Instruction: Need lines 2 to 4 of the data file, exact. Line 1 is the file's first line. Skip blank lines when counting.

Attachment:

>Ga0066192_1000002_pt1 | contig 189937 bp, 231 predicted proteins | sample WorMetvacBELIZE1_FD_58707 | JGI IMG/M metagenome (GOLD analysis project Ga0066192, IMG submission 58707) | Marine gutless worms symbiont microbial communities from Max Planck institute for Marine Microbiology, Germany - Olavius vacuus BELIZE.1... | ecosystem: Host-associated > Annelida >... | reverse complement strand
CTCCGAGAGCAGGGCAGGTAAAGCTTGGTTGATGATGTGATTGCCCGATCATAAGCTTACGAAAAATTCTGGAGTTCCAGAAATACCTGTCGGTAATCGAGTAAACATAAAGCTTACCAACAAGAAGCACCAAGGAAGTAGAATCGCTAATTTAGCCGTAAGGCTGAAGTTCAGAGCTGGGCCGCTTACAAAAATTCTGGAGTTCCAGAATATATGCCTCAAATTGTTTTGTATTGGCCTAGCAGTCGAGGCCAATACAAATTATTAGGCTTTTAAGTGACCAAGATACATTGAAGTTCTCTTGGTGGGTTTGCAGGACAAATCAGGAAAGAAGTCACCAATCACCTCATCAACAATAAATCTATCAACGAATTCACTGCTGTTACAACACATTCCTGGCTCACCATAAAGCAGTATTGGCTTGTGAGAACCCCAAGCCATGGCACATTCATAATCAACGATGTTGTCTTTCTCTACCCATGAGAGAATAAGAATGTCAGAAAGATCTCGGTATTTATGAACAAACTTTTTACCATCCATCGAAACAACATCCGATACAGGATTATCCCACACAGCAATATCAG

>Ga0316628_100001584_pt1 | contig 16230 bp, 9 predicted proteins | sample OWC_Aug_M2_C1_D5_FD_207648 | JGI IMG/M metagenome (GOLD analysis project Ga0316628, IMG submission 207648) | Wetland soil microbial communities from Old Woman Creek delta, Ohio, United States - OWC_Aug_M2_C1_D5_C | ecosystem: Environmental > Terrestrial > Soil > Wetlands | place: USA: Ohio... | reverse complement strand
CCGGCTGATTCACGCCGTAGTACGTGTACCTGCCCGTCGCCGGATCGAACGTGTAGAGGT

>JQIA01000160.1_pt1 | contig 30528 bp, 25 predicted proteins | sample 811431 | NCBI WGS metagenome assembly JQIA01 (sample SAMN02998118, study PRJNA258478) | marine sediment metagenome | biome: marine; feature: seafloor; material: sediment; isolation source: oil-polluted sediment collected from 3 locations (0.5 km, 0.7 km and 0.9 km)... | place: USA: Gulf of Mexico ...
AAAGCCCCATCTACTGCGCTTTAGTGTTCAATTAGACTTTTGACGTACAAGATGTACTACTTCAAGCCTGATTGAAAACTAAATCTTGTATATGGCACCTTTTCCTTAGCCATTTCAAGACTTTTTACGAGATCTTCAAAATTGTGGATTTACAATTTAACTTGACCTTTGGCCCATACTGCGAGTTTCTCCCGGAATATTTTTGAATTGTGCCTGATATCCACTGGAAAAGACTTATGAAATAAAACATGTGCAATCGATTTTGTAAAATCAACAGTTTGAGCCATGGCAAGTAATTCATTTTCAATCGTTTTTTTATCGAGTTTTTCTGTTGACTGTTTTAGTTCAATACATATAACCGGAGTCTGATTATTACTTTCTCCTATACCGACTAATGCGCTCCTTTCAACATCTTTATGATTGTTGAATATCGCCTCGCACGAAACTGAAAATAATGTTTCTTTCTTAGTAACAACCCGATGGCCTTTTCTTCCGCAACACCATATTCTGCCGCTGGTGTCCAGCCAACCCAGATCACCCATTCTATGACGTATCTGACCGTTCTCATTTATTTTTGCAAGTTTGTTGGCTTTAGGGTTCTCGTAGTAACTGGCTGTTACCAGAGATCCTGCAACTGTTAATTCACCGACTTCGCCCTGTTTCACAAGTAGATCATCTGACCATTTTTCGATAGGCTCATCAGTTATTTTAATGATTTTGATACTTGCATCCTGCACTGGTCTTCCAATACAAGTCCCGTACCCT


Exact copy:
CTCCGAGAGCAGGGCAGGTAAAGCTTGGTTGATGATGTGATTGCCCGATCATAAGCTTACGAAAAATTCTGGAGTTCCAGAAATACCTGTCGGTAATCGAGTAAACATAAAGCTTACCAACAAGAAGCACCAAGGAAGTAGAATCGCTAATTTAGCCGTAAGGCTGAAGTTCAGAGCTGGGCCGCTTACAAAAATTCTGGAGTTCCAGAATATATGCCTCAAATTGTTTTGTATTGGCCTAGCAGTCGAGGCCAATACAAATTATTAGGCTTTTAAGTGACCAAGATACATTGAAGTTCTCTTGGTGGGTTTGCAGGACAAATCAGGAAAGAAGTCACCAATCACCTCATCAACAATAAATCTATCAACGAATTCACTGCTGTTACAACACATTCCTGGCTCACCATAAAGCAGTATTGGCTTGTGAGAACCCCAAGCCATGGCACATTCATAATCAACGATGTTGTCTTTCTCTACCCATGAGAGAATAAGAATGTCAGAAAGATCTCGGTATTTATGAACAAACTTTTTACCATCCATCGAAACAACATCCGATACAGGATTATCCCACACAGCAATATCAG

>Ga0316628_100001584_pt1 | contig 16230 bp, 9 predicted proteins | sample OWC_Aug_M2_C1_D5_FD_207648 | JGI IMG/M metagenome (GOLD analysis project Ga0316628, IMG submission 207648) | Wetland soil microbial communities from Old Woman Creek delta, Ohio, United States - OWC_Aug_M2_C1_D5_C | ecosystem: Environmental > Terrestrial > Soil > Wetlands | place: USA: Ohio... | reverse complement strand
CCGGCTGATTCACGCCGTAGTACGTGTACCTGCCCGTCGCCGGATCGAACGTGTAGAGGT